Renting Rights Set To Emerge As a Key Part of Government Policy

15 August 2014

As the number of renting households continues to rise, letting policies are expected to emerge as a key issue on the agendas of UK politicians. As well as an increase in house prices that is disproportionate to the average national wage, the lack of new builds has also been identified as a key factor keeping many Brits off the property ladder. The result is a clear shift in social trends, with more and more young people being forced to live with their parents and an increasing number of families unable to afford to take out a mortgage on a new home.


The result has been a sharp increase in the demand for rental properties, meaning that a greater proportion of the UK population is now concerned with government policies for letting agents, landlords and tenants. In turn, this is beginning to bring a number of long-standing rental issues to the attention of MPs who have previously turned a blind eye. The current generation of young renters and families is calling for urgent changes in policies designed to make renting easier, fairer and more secure.


David Cox, managing director of the Association of Residential Letting Agents maintains, “People are exploiting tenants and the government needs to get on top of this issue.”

The right to sign a five-year tenancy is one of the most popular campaigns and would be welcomed by long-term renters and families looking for the peace of mind that they won’t have to start the rental process again in a year or two. The Labour party has already begun to take notice of the rapidly growing number in rental properties and has pledged to introduce three-year tenancies in order to ease insecurity.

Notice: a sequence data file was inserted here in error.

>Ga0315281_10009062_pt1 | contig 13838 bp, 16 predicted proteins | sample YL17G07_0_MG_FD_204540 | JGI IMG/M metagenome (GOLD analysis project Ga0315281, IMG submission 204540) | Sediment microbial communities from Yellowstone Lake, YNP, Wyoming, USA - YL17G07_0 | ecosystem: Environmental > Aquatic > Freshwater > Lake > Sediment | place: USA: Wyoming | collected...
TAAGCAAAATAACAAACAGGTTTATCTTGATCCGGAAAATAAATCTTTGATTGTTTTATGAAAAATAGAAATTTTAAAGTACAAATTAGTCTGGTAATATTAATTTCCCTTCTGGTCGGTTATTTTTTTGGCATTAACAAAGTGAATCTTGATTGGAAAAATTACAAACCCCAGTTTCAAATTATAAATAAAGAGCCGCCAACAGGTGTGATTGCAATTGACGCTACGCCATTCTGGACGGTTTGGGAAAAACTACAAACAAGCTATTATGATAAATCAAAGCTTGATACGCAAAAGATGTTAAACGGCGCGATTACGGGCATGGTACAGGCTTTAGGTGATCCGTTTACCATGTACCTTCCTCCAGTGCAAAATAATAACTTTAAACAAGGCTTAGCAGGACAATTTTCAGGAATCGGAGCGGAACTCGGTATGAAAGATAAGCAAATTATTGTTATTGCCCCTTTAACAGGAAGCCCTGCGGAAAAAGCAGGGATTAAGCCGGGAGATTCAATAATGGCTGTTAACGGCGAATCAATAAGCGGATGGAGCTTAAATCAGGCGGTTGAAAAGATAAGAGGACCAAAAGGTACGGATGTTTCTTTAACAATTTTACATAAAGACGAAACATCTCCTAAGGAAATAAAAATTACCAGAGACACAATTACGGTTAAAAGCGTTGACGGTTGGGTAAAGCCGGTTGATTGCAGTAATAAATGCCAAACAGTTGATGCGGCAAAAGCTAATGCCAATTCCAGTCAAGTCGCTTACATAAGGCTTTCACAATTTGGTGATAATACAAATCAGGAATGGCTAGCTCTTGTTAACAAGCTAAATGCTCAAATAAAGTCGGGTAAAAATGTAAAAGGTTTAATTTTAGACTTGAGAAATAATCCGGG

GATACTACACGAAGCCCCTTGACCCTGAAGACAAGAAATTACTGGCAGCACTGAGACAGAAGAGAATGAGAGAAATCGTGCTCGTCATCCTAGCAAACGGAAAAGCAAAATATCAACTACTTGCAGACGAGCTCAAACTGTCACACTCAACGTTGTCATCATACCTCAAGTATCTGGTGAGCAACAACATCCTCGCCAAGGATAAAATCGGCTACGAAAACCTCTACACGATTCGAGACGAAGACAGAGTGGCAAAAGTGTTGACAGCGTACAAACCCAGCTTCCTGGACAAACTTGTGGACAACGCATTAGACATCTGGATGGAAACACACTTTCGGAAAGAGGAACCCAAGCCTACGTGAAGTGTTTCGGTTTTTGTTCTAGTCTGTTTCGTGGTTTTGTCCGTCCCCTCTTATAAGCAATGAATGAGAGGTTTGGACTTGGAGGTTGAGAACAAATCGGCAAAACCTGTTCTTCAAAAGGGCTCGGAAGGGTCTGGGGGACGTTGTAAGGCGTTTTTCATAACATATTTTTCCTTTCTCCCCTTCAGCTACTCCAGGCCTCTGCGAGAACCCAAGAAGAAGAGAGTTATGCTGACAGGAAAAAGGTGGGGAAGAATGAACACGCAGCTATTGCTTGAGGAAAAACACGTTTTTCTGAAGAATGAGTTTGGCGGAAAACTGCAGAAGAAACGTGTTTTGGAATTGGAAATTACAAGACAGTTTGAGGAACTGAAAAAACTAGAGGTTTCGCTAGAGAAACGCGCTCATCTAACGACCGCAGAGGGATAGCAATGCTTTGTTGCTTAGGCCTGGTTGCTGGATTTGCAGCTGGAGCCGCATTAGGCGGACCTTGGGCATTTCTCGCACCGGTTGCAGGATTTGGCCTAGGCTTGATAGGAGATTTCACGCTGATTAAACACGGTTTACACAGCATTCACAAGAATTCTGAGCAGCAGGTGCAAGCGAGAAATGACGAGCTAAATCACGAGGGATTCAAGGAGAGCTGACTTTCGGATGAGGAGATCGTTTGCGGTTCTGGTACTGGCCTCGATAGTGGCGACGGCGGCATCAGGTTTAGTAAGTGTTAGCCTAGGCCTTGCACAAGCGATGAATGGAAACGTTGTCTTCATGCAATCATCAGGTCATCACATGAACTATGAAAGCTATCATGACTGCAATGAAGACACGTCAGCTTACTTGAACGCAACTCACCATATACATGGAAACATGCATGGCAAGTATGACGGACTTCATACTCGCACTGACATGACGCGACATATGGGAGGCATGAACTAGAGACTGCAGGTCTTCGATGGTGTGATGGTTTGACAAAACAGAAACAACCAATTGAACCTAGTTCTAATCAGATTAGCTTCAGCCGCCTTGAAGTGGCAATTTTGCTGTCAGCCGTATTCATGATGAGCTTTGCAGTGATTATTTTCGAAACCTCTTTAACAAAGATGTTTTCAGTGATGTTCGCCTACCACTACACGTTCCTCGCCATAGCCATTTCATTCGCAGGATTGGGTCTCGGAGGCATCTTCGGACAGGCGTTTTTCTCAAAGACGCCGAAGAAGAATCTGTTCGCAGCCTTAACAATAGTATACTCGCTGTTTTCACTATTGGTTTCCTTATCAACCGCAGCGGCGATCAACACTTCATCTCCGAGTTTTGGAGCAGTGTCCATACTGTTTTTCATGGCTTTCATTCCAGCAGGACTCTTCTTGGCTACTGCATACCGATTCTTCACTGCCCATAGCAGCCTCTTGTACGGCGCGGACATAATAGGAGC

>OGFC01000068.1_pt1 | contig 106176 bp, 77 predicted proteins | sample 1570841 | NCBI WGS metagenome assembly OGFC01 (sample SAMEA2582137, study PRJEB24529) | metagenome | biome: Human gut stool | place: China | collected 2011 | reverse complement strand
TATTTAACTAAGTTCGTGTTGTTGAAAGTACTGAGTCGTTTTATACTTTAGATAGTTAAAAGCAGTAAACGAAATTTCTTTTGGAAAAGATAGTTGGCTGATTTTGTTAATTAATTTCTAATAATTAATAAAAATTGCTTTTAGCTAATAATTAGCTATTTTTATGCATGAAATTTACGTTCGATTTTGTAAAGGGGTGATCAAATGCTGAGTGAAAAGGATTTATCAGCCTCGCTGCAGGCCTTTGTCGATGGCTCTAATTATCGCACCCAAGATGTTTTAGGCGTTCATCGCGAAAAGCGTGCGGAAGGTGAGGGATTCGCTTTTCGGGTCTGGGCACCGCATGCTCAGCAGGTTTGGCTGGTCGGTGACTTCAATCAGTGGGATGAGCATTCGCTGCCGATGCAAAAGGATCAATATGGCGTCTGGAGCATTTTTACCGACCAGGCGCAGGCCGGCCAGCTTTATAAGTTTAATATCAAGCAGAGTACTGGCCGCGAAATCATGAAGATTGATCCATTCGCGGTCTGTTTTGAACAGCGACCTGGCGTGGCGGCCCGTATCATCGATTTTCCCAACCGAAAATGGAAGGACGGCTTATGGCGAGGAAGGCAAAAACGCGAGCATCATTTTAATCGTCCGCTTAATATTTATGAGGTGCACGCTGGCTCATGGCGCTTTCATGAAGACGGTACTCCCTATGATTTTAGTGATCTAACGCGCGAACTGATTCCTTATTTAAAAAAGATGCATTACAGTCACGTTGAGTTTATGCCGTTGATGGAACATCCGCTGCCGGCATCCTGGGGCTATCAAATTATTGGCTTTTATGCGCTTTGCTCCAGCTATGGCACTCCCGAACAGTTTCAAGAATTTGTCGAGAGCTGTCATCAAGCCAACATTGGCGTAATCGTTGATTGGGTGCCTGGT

Party leader Ed Miliband explained, “We need to deal with the terrible insecurity of Britain’s private rental market … The next Labour government will legislate to make three-year tenancies the standard in the British private rented sector to give people who rent the certainty they need. These new longer-term tenancies will limit the amount that rents can rise by each year too.”


However, this increased security needs to be accompanied by an element of flexibility to ensure tenants do not get locked into bank account crippling contracts should their personal situations change.

There have also been a number of recent media reports regarding hidden fees and charges faced by tenants across the UK. Both Labour and Conservative representatives agree that an increase in estate agent regulation and mandatory membership to a professional body should be introduced in order to increase renting rights.  Unlike LetBitain, many high street estate agencies charge tenants unfair fees for signing contracts and credit checks.


With experts predicting that by 2032, over half of UK homes will be rented, MPs and politicians will be forced to review tenant protection policies in order to win votes in a nation dominated by renters.

Are you a landlord or tenant? What are your thoughts on these issues? Let us know on Facebook and Twitter.